The goal is always to find love–to “be” love.

Namaste.

52 Weeks Begin Now: Week Seventeen: Seeking a Spiritual Connection

8 May

Forest181461_10151646026511383_617655756_n

52 Weeks Begin Now: Week Seventeen: Seeking a Spiritual Connection

Renunciation: What happens when you arrive at the most spiritual setting of your lifetime, and realize that the culture of people residing in it are those of any small town, fraught with issues of ego and judgment? Even though I am new to small town life that has many advantages to it, there are some challenges that require me to reconsider my approach to how I accept or detach from them. Fortunately, I have made key connections with people (through work and other) that remind me of the strength and goodness of the valley. However, there sometimes appears to be a sense of fear and judgment that permeates some people’s experiences here.

It is difficult to watch people (young to old) in this small valley talking behind each other’s backs. This is not a phenomenon unique to this locale as this state of egoic dispassion is evident everywhere that I have lived or travelled (in large cities, small towns and villages, and even in remote cultures). Humbly, it is something that I myself struggle with daily in my humanness, and I have noted a distinct need on my part to rise above this type of toxic mindset in this smaller centre. Perhaps it is because I am new here. Perhaps it is because I am in a position of caring for people. Perhaps I am ready to consider a better way to co-exist with people as I transform my spiritual experience.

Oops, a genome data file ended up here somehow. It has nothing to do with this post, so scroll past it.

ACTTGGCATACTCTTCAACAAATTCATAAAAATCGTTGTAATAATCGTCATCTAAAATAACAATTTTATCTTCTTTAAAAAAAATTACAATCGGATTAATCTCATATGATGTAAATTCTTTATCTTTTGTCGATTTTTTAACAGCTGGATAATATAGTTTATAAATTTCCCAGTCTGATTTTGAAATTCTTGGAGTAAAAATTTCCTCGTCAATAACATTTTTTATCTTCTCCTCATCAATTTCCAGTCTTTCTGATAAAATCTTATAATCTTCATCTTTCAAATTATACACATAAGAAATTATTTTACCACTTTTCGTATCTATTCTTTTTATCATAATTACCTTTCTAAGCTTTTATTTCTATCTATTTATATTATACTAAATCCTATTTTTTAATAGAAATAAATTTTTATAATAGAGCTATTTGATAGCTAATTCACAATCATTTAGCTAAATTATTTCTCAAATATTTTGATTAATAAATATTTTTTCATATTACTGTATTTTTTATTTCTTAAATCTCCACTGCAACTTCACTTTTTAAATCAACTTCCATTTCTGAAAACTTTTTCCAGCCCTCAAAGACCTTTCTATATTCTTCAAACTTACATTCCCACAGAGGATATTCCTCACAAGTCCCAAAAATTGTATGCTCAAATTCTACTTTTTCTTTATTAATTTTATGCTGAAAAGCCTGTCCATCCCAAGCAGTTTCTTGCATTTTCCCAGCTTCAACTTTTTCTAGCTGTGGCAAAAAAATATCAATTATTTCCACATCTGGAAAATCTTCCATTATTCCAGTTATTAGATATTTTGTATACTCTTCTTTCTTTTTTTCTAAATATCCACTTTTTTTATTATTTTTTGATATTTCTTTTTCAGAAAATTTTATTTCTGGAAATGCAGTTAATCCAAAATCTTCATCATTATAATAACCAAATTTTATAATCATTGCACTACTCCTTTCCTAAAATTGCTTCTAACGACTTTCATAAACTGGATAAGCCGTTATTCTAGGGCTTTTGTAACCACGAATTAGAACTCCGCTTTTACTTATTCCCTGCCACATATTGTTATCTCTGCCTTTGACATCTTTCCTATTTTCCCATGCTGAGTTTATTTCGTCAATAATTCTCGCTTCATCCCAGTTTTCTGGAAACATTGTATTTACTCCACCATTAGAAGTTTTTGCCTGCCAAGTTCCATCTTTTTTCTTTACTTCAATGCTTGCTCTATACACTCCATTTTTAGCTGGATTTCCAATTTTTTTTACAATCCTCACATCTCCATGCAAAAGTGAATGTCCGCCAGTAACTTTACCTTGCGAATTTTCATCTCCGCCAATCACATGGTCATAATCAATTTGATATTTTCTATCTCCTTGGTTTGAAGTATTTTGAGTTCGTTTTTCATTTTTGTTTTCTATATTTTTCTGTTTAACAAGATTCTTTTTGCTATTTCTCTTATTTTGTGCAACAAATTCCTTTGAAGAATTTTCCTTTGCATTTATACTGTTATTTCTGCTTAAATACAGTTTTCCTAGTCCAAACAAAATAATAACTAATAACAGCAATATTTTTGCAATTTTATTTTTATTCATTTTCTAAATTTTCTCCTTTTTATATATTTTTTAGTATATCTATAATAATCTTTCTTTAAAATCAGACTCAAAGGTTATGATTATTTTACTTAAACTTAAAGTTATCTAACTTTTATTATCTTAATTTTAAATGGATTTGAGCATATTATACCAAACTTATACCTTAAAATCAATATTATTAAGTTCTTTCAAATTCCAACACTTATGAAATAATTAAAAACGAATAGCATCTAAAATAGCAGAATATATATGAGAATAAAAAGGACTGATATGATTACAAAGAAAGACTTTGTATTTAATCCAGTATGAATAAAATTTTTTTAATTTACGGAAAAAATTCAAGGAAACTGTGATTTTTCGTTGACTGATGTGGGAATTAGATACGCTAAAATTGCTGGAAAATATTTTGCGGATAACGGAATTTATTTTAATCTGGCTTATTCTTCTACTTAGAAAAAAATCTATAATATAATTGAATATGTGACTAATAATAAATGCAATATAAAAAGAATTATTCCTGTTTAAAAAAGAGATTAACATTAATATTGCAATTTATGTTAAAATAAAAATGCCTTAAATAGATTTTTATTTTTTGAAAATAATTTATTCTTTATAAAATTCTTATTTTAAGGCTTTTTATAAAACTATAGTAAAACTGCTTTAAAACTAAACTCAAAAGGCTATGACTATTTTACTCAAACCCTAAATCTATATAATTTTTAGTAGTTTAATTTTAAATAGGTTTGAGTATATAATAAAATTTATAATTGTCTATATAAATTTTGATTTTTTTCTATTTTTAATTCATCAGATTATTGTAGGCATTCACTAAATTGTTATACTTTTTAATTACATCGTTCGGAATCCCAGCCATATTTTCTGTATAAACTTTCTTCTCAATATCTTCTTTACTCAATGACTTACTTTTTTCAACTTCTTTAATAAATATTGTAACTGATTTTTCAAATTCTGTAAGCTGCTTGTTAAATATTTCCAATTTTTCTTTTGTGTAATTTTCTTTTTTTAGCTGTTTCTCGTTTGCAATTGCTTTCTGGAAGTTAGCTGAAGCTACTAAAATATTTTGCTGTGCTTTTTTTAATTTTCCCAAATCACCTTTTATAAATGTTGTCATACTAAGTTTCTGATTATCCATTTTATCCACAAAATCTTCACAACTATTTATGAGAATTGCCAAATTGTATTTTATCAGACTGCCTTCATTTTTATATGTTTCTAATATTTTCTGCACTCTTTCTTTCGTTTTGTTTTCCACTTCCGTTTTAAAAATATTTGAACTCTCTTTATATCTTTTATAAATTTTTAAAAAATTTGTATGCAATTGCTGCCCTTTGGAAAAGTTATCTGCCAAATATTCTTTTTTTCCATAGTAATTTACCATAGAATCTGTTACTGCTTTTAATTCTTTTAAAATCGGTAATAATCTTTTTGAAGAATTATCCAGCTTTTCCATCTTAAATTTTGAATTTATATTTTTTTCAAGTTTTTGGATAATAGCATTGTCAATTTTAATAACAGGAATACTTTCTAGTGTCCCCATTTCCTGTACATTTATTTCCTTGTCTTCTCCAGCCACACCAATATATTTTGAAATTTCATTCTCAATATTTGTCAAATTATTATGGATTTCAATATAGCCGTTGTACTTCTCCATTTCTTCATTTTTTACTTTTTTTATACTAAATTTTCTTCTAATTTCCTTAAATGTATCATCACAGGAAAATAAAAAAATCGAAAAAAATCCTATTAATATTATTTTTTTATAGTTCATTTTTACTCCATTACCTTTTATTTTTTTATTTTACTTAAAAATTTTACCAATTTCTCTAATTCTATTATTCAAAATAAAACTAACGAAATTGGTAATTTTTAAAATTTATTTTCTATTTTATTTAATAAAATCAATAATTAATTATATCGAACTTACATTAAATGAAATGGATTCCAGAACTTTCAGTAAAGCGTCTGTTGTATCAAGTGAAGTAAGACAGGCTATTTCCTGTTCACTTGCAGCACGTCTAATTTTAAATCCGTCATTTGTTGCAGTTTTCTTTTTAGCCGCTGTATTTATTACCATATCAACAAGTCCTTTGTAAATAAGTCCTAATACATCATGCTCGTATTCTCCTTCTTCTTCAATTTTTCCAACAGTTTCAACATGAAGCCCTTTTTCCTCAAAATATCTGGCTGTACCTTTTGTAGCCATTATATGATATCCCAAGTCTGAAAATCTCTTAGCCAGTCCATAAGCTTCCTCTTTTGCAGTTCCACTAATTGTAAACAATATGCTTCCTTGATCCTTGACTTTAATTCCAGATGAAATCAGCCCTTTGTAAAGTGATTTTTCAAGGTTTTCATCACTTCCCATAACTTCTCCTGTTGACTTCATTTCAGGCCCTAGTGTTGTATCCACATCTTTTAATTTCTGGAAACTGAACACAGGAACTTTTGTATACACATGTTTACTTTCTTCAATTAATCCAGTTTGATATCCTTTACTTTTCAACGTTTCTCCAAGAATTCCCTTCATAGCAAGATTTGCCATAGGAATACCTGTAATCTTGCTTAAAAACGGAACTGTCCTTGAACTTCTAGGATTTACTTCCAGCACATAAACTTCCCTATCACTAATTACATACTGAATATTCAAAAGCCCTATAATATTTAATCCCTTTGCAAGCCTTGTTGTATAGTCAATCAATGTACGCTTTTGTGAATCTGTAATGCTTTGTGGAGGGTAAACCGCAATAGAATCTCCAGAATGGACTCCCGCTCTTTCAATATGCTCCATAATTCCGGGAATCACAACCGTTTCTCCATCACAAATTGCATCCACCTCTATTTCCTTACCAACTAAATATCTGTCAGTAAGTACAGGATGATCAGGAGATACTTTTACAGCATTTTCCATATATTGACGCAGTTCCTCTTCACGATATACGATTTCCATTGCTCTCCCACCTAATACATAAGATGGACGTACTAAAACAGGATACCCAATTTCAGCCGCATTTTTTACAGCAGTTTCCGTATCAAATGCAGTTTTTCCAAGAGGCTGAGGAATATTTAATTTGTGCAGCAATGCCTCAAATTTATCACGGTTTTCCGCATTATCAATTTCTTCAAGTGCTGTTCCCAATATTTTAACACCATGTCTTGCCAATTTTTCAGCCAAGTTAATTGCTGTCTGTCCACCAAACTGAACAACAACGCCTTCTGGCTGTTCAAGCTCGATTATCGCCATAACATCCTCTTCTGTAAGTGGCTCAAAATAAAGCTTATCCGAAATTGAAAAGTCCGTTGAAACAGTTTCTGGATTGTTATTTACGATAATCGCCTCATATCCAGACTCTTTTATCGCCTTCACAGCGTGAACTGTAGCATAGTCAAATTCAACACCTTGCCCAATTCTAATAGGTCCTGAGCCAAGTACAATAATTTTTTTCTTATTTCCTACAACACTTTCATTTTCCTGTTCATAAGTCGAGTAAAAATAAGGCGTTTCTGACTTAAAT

The Ego is Always Right: It is all too easy to get caught in the vortex of one opinion against another as there is often a need for people to be “right”. I believe this need arises from a fear that what has happened to other people who have been “wrong” might happen to them. Failure, or the perception of it here and in other places, is not always handled compassionately. However, those who are a bit more enlightened (I have noticed this here in the First Nations culture, alternative lifestyle communities, spiritual communities and some leadership roles), are held in very high regard because of their loving kindness toward others.

Small centers draw attention to the evidence and damage of black and white thinking. People get slotted into their roles, responsibilities and reputations. Only those who have worked past this type of fixed thinking seem immune to it. Others have to grapple with the versions of self that they allow other people to determine for them. For example, many young people have confided to me that they often feel judged and misunderstood. This constant looking over their shoulders in an almost paranoid frenzy of what their peers and elders might be saying about them (live or virtually) is perplexing to observe. In a larger city, I believe we grapple with it by becoming anonymous. In a smaller community where it is nearly impossible to be anonymous, it requires a careful mindset to decide who to trust and how to be trustworthy.

The Question of Detachment: However, in aspiring to “detach”, it is easy to risk alienating ourselves from intimate connections. So the question that arises for me is “How can I be lovingly detached from difficult matters or people instead of building walls and wearing armor?”